Tips on Driving Safely with a Pet
Most pet owners confess a road trip is not much fun if their pets cannot tag along. For those who don’t have much experience, the biggest challenge is car driving with your pet. Is it okay to travel with your pet halfway across the country? Will the pet get road fatigue? Will the pet cause an unnecessary distraction? What are the special needs of your pet? Such questions should be asked by drivers who want to car-travel with their pets, especially on a long-distance trip. Well, it is not that complicated as long as you familiarize yourself with how to drive safely with a pet.
Before the trip
Whether you have a dog or a cat, there are certain essentials that you require to pack for your trip. The top item on the list should be a well-ventilated carrier or crate with a harness. Make sure the crate is big enough for the pet to sit, stand and turn around. The next step is taking your pet on a series of short trips before the eventual expedition. Pets tend to get anxious when engaged in a first-time activity like being locked in a carrier and driven in a car. If possible, ask a friend or a family member to sit next to the pet to cuddle and calm it down if it gets too nervous. Eventually, the pet will get used to being driven around in a car. Of course, you will also need to pack extra materials such as odor/stain remover, poop bags, water, snacks, pet first aid kit, blankets, pillow, recommended vet medication, and seat cover. Feed your pet a light meal 3 or 4 hours before traveling. A pet on a full stomach mixed with the speed of a car could turn out to be a bad combination causing the pet to vomit or constipate. Before commencing the trip, encourage your pet to visit the toilet and exercise for a few minutes.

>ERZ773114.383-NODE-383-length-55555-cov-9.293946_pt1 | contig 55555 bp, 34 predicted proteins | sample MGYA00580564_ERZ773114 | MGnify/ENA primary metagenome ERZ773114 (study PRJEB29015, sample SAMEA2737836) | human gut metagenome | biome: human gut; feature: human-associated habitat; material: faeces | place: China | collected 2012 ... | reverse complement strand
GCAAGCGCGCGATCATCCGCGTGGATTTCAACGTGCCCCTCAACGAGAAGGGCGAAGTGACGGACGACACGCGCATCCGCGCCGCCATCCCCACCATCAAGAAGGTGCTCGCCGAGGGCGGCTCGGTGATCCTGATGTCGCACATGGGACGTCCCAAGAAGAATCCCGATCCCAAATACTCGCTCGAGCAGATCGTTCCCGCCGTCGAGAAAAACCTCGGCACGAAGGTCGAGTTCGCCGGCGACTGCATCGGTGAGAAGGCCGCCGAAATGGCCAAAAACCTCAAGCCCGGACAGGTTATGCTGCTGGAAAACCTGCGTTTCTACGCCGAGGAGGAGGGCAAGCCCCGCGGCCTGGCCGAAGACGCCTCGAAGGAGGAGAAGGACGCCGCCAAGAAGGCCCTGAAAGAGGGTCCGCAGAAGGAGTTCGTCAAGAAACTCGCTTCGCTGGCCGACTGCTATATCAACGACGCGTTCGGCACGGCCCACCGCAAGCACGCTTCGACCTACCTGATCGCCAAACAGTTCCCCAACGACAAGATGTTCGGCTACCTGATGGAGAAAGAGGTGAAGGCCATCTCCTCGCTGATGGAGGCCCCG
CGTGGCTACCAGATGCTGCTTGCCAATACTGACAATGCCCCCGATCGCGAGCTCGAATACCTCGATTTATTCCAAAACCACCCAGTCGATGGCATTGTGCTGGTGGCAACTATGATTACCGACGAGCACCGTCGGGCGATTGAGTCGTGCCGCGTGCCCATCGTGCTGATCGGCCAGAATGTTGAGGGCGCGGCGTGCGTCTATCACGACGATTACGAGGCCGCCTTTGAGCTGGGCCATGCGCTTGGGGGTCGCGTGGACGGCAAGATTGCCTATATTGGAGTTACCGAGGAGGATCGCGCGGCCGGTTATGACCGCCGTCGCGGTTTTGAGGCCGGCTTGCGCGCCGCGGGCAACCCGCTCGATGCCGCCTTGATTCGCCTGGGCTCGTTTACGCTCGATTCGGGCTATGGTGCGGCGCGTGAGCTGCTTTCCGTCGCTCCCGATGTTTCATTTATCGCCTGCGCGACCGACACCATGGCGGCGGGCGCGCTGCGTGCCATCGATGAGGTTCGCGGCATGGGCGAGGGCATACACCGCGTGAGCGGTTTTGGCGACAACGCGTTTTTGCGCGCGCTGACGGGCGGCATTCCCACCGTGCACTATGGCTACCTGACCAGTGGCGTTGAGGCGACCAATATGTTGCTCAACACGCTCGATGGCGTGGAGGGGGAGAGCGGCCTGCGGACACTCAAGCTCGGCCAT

On the road
Never make the mistake of letting your pet sit on your lap while driving. Distracted driving is one of the leading causes of accidents and who says your pet can’t misbehave distracting your attention on the road. The ideal place to position your pet is on the backseat harnessed to its crate or carrier. The carrier should be tightened behind the driver or passenger seat. This is to reduce the motion impact of the crate or carrier in case of an emergency. Furthermore, your pet is likely to be critically injured with an airbag on the front passenger seat than on the backseat. For dog owners, it probably seems okay for dogs especially in the movies to stick their bodies outside the windows. But did you know a dog is more likely to develop eyes problem by doing that? Blame it on the highway debris plus too much wind can irritate the mucous membrane which is connected with the eyes. Allowing a pet to ride in the back of an open pick-up truck is also considered risky. If you love your pet, you would not take chances knowing at least 100,000 dogs die every year while riding on the back of an open truck. A toy would be helpful on a long trip to keep your pet engaged especially a dog or a cat. You can make a pit stop once in a while to feed your pet and let it play before getting back on the road. A 15-minute break once every 2 hours is recommended.
During a roadside stop-over
Once parked, do not leave your pet inside the vehicle. On a hot sunny day, the temperature inside a parked car can be twice as much as outside in a span of few minutes. For instance, it only takes at least 10 minutes for a car to reach 120 degrees Fahrenheit inside while outside it is 100 degrees Fahrenheit. In some parts, just a 15-minute coffee break is enough to cause a heat stroke to your pet if left out inside the car. There are even cases of pets freezing to death after owners left them in the car for a short break outside during winter. If you are afraid of losing your pet on the road, a microchip will make it easier to trace it. Don’t forget to include your cellphone number or any other relevant information on the collar or microchip tag.
There are states that will require proof of your pet’s vaccination records and license information. Just for precaution purposes, carry the necessary documents and make sure your pet status is up to date with the vaccination. For pets that keep getting car sick despite going out for numerous trips, a visit to the vet is recommended. Not all pets were meant to be driven around in a car but the majority can handle it without too much sweat.